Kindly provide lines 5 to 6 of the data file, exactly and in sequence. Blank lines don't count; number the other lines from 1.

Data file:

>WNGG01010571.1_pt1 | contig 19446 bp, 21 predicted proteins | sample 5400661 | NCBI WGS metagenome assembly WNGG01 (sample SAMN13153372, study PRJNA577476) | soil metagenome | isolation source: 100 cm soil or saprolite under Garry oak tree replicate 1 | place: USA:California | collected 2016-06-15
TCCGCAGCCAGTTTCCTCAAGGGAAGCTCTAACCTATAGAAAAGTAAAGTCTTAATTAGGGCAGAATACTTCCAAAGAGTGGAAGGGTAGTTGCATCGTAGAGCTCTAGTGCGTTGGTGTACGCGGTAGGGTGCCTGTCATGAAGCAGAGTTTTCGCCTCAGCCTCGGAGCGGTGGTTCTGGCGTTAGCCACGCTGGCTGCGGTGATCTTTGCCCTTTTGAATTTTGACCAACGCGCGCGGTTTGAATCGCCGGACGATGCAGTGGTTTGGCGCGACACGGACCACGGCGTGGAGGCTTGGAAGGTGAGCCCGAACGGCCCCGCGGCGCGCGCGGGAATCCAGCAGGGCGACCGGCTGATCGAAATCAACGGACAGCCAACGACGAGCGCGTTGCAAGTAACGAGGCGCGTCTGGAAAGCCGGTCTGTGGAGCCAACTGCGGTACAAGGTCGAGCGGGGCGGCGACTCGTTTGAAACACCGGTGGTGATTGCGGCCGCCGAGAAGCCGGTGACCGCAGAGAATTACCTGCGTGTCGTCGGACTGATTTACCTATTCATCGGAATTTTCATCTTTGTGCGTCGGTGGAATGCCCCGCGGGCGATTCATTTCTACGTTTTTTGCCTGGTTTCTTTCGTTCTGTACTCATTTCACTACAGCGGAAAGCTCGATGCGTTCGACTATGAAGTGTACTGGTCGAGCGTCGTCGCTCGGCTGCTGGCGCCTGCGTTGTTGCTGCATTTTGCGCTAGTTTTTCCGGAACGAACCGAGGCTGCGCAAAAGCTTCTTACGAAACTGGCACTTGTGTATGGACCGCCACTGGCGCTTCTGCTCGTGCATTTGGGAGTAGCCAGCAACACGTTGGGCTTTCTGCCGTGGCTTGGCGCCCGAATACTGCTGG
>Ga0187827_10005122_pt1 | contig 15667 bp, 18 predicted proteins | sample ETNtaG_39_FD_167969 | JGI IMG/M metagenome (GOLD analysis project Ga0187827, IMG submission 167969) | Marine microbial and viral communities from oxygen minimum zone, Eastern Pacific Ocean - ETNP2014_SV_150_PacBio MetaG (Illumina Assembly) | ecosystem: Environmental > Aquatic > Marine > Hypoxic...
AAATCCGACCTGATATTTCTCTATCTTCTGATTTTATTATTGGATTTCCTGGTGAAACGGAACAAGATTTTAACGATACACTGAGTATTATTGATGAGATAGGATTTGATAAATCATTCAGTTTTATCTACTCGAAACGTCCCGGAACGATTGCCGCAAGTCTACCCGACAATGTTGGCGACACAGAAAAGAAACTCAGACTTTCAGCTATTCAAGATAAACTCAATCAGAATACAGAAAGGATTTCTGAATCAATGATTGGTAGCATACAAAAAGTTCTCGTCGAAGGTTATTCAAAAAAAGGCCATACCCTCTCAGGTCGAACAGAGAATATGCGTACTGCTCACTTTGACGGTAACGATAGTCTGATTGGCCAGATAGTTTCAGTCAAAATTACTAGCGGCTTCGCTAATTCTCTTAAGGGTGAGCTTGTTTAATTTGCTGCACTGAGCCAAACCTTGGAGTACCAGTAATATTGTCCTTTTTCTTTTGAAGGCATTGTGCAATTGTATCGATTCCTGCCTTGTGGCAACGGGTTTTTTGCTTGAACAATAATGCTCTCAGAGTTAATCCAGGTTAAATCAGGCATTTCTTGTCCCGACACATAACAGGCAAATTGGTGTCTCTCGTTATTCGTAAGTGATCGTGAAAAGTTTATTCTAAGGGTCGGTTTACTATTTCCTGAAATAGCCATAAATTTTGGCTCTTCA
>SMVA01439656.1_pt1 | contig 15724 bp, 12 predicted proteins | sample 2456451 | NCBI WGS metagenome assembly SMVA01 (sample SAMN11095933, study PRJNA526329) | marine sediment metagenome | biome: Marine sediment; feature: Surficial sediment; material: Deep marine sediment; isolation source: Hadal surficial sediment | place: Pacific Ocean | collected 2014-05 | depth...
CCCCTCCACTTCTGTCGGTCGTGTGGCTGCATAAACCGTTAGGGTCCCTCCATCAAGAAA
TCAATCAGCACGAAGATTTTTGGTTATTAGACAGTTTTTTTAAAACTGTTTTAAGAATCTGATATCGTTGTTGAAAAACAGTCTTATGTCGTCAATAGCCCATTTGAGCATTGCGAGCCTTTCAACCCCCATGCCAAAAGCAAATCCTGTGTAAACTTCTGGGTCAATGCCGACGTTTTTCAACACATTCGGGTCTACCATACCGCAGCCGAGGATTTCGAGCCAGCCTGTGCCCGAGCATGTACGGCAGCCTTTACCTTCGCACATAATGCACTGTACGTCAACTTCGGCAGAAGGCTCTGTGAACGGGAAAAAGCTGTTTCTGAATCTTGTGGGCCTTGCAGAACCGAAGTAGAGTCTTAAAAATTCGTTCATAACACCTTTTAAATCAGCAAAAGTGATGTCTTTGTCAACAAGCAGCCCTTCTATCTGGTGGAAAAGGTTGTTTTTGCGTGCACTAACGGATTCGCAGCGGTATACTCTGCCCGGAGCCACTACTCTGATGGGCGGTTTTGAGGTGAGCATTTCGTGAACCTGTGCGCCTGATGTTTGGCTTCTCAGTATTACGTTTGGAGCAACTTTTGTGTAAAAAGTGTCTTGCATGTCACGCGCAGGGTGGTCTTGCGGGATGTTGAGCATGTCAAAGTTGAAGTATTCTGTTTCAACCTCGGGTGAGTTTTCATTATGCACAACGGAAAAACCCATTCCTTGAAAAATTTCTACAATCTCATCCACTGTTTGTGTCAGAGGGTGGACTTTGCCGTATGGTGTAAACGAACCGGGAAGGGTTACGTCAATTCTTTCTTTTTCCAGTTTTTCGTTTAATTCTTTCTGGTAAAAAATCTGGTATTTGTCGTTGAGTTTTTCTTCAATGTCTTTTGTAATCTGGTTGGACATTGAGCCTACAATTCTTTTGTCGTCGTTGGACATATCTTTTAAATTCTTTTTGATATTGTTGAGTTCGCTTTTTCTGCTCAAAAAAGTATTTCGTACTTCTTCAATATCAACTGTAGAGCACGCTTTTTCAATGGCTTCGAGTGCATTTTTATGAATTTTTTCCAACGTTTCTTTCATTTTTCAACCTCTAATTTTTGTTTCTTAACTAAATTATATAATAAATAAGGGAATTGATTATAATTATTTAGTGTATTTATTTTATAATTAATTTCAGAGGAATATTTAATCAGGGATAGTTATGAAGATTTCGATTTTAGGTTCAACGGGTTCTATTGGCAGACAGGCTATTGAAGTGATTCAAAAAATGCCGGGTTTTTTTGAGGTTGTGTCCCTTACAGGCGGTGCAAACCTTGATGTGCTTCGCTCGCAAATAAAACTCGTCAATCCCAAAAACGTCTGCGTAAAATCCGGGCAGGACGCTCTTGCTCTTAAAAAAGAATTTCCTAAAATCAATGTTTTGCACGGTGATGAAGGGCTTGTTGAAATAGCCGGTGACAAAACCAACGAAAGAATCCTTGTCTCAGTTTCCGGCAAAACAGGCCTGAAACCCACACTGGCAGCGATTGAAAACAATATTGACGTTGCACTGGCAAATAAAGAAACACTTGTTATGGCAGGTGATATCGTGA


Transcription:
>SMVA01439656.1_pt1 | contig 15724 bp, 12 predicted proteins | sample 2456451 | NCBI WGS metagenome assembly SMVA01 (sample SAMN11095933, study PRJNA526329) | marine sediment metagenome | biome: Marine sediment; feature: Surficial sediment; material: Deep marine sediment; isolation source: Hadal surficial sediment | place: Pacific Ocean | collected 2014-05 | depth...
CCCCTCCACTTCTGTCGGTCGTGTGGCTGCATAAACCGTTAGGGTCCCTCCATCAAGAAA